Second title for Plushenko

IT was not Yevgeny Plushenko's finest performance. He has been more at ease in the air, more precise with his landings and more communicative with the crowd.

CHRISTOPHER CLAREY

Yevgeny Plushenko performs during the men's free skating event. The Russian, who was ranked first by all the nine judges, bagged his second world title.-Pic. REUTERS

IT was not Yevgeny Plushenko's finest performance. He has been more at ease in the air, more precise with his landings and more communicative with the crowd. But then the 10,059 spectators in the MCI Centre for the men's free program at the world figure skating championships were not the Russian's crowd. They saved their warmest appreciation for American Timothy Goebel and the Washington-born Michael Weiss.

Plushenko had to settle for polite applause after his program, a few scattered boos when his marks were announced and another gold medal.

For now and perhaps for a season or two more, he does not need to be at his best to acquire the most important titles. Though he finished second to Aleksei Yagudin, his longtime rival and boyhood training partner, at last year's Olympics, the victory here gave him his second world title.

Plushenko's technical marks were below his usual standard, ranging from 5.6 to 5.9. But he received nothing but 5.9s for presentation, enough to relegate Goebel to second. Like the Russian, Goebel landed two clean quadruple jumps and seven triples, but he looked weary in the final stages of his now-very-familiar program set to the music of An American in Paris. He looked much closer to delighted than he did to disappointed after receiving a second consecutive silver at the world championships.

"It's been such a hard year for me," said Goebel, who has competed sporadically because of a hip injury. "Those were the three best programs I've done this season." But he finished second to Plushenko in all three phases of the event, which was a testimony to Plushenko's reputation with the judges and to his ability to grit his teeth. He aggravated a knee while practicing quadruple jumps before these championships and required therapy throughout the week.

"I'm very tired right know," said Plushenko, who was ranked first by all nine judges whose scores counted. "My knee has been bothering me. Today, the knee became all red. I didn't get an injection. We treated it with salve and massage."

Takeshi Honda of Japan won the bronze medal, just as he did in last year's world championships. Weiss, who had hoped to capitalise on his home-ice advantage to reach the podium, had to settle for fifth after an uneven program that featured one clean quadruple jump. Unlike Goebel and Plushenko, he was unable to use a quadruple in combination.

"I don't know what happened," he said. "Sometimes it's there; sometimes it isn't. I didn't feel any more pressure being in my hometown."

In the second phase of the ice-dancing competition, Irina Lobacheva and Ilya Averbukh of Russia won the original dance ahead of the Canadian veterans Shae-Lynn Bourne and Victor Kraatz.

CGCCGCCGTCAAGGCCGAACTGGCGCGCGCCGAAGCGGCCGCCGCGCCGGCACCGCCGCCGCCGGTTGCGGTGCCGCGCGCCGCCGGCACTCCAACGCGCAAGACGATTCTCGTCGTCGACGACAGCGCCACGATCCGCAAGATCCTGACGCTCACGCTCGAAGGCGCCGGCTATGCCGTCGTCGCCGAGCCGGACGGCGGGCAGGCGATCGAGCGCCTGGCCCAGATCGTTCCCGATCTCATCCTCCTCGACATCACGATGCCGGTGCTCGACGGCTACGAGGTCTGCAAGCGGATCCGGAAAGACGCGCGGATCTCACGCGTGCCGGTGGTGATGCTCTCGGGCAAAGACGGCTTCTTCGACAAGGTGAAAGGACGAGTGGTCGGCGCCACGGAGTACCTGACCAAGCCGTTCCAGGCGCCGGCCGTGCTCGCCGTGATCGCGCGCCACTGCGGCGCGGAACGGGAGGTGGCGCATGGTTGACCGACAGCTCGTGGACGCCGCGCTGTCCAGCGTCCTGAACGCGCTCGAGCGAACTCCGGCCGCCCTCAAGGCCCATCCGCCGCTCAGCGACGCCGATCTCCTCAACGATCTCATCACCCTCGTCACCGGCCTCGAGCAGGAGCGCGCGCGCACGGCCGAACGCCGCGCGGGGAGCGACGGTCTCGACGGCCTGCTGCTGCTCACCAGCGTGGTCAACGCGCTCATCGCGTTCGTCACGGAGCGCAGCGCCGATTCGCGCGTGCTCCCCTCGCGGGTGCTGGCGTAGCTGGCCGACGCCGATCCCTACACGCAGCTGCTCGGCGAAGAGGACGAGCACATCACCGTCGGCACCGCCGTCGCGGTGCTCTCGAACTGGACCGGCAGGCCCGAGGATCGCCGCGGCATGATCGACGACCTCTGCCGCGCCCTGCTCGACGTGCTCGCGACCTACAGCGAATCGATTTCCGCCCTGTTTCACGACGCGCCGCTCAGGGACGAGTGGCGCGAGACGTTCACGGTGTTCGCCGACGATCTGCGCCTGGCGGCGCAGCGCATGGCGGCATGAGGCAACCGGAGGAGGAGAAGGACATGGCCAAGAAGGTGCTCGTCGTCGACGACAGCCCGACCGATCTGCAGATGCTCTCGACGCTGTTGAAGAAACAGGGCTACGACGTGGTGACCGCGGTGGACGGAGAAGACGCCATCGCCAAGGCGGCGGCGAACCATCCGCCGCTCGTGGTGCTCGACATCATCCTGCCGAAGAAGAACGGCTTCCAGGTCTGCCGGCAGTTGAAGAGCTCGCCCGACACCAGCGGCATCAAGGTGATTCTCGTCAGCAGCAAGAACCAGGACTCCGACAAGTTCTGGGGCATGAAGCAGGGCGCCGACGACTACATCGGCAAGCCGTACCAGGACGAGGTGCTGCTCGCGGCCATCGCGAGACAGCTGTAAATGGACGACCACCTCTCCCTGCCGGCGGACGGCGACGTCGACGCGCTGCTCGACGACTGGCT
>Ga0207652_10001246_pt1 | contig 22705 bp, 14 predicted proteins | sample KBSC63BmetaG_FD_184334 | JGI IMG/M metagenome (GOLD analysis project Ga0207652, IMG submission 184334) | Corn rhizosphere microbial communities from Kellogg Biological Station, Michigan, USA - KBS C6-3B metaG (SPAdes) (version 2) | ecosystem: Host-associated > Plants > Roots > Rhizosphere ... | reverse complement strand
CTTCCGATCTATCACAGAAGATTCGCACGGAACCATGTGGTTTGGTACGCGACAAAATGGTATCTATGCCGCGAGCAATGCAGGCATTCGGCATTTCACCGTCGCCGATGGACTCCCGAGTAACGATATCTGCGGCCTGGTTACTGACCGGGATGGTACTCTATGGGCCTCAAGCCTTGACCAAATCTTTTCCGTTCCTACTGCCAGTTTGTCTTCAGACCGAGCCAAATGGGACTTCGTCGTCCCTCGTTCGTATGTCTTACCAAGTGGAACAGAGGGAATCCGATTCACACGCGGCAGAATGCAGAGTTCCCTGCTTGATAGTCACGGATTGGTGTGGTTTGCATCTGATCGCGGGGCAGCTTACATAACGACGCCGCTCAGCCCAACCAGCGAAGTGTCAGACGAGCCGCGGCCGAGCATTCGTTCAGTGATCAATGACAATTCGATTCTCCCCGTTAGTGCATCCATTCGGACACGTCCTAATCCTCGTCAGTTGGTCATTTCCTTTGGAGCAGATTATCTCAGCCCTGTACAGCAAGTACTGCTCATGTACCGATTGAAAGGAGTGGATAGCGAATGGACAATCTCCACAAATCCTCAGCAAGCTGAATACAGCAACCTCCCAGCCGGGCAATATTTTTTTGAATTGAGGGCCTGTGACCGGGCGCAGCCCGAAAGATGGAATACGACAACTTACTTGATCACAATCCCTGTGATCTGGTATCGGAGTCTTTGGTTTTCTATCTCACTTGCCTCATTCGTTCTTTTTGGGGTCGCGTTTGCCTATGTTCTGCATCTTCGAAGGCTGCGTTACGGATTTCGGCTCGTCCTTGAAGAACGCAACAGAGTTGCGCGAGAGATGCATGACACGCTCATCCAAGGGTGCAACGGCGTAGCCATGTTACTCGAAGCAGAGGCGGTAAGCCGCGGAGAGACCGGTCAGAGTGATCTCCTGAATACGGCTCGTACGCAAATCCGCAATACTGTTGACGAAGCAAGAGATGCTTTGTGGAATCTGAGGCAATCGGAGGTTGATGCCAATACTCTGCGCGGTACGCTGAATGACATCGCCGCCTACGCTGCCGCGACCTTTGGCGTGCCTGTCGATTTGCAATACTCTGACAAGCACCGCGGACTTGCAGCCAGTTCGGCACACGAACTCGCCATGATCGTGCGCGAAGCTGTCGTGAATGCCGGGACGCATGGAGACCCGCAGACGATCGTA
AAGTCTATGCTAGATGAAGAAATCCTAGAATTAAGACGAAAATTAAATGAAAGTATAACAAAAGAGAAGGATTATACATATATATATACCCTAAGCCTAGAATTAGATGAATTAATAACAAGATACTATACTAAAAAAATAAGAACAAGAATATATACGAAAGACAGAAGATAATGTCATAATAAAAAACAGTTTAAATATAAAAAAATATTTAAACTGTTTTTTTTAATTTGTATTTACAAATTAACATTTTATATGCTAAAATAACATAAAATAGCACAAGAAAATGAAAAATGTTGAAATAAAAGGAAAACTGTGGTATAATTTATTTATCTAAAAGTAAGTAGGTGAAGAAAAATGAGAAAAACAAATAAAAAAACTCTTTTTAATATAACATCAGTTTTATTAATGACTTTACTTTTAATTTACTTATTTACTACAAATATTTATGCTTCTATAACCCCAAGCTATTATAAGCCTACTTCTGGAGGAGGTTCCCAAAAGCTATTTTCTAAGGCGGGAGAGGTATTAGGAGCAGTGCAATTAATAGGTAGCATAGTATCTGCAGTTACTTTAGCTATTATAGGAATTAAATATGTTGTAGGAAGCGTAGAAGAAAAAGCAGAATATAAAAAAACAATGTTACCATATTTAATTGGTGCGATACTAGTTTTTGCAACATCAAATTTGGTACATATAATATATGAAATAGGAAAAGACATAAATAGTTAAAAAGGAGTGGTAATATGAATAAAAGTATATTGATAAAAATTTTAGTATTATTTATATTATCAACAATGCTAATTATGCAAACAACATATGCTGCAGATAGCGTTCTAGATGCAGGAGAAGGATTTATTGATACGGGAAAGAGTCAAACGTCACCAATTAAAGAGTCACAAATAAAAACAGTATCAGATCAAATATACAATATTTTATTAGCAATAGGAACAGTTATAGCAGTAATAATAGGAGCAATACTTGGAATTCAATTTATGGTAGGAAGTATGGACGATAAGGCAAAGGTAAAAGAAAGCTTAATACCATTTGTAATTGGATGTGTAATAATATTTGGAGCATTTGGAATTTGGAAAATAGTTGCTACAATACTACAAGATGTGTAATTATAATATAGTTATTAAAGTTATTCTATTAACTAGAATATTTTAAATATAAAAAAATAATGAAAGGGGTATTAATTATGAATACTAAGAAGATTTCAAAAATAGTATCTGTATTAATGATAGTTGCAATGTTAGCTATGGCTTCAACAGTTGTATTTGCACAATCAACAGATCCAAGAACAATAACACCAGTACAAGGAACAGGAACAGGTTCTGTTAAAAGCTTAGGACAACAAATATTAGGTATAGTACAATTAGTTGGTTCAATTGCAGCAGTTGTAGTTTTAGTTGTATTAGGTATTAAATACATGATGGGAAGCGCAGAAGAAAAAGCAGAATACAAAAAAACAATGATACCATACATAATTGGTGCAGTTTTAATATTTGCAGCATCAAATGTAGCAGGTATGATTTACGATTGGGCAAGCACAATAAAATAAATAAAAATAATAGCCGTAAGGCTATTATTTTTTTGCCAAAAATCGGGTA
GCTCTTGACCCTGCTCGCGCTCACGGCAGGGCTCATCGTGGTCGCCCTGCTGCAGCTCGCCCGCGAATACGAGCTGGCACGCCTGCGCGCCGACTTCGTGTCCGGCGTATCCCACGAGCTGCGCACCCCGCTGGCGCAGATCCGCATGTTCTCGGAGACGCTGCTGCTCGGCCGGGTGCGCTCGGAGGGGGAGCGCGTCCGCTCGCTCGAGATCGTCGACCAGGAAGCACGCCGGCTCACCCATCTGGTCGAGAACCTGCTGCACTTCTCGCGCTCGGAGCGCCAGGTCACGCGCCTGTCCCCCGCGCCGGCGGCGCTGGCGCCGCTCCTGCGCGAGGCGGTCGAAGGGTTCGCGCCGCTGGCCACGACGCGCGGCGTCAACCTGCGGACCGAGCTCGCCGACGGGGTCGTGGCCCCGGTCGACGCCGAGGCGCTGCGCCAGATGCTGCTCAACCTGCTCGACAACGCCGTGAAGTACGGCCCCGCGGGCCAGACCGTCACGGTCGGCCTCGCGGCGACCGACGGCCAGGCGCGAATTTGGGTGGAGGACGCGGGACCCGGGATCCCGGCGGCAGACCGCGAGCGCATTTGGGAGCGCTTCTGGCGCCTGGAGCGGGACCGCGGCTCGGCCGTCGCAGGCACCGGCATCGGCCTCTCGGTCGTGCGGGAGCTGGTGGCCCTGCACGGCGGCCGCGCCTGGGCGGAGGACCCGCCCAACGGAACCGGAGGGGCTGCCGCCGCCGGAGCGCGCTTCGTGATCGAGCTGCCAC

Though it is best to take athletes' retirement plans with a polite dash of skepticism, both the Russians and Canadians have announced that this will be their last appearance in a major championship. After finishing second at the Olympics, Lobacheva and Averbukh won last year's world title, with the Canadians settling for silver.

"It's a very emotional program," Bourne said. "I think the best way to describe it is finding the right way to peace. That's sort of the idea of the program and sort of appropriate for this time right now in our world."

Shortly before Plushenko and Goebel tested the edges of their talent on the ice, Yagudin, who has beaten them so often over the years, was giving interviews in the much more somber press centre and expressing his longing to recover from the chronic hip pain that has kept him from competing regularly this season.

Yagudin has won four world titles, as well as the Olympic gold medal last year in Salt Lake City with a remarkable performance that did not get its proper due because it happened in the midst of the judging scandal in the pairs event.

There are no holes in his resume, but that does not mean he is ready to leave the Olympic-eligible ranks and restrict himself to professional tours and competitions. He is still only 22; still motivated by the adrenaline rush that comes only with matching quads and nerves at the highest level.

"It's really hard for me just to watch," he said. "It was, in a way, harder at the beginning of the season. When I watched Lalique, where I've been five times in a row, I almost cried. It's really hard to be part of the competitions for so many years and then suddenly, kind of your life stops. There are so many new things — tours and other shows — but I'd rather be here and compete."

There have been concerns that Yagudin's hip problems could end his Olympic career. He said the most recent diagnoses indicate that it is a congenital problem instead of being linked to the thousands of wrenching jumps he has attempted over the years. Since Skate America in October, he has rarely been able to train at full power, but he said he has landed quads in practice of late.

New York Times News Service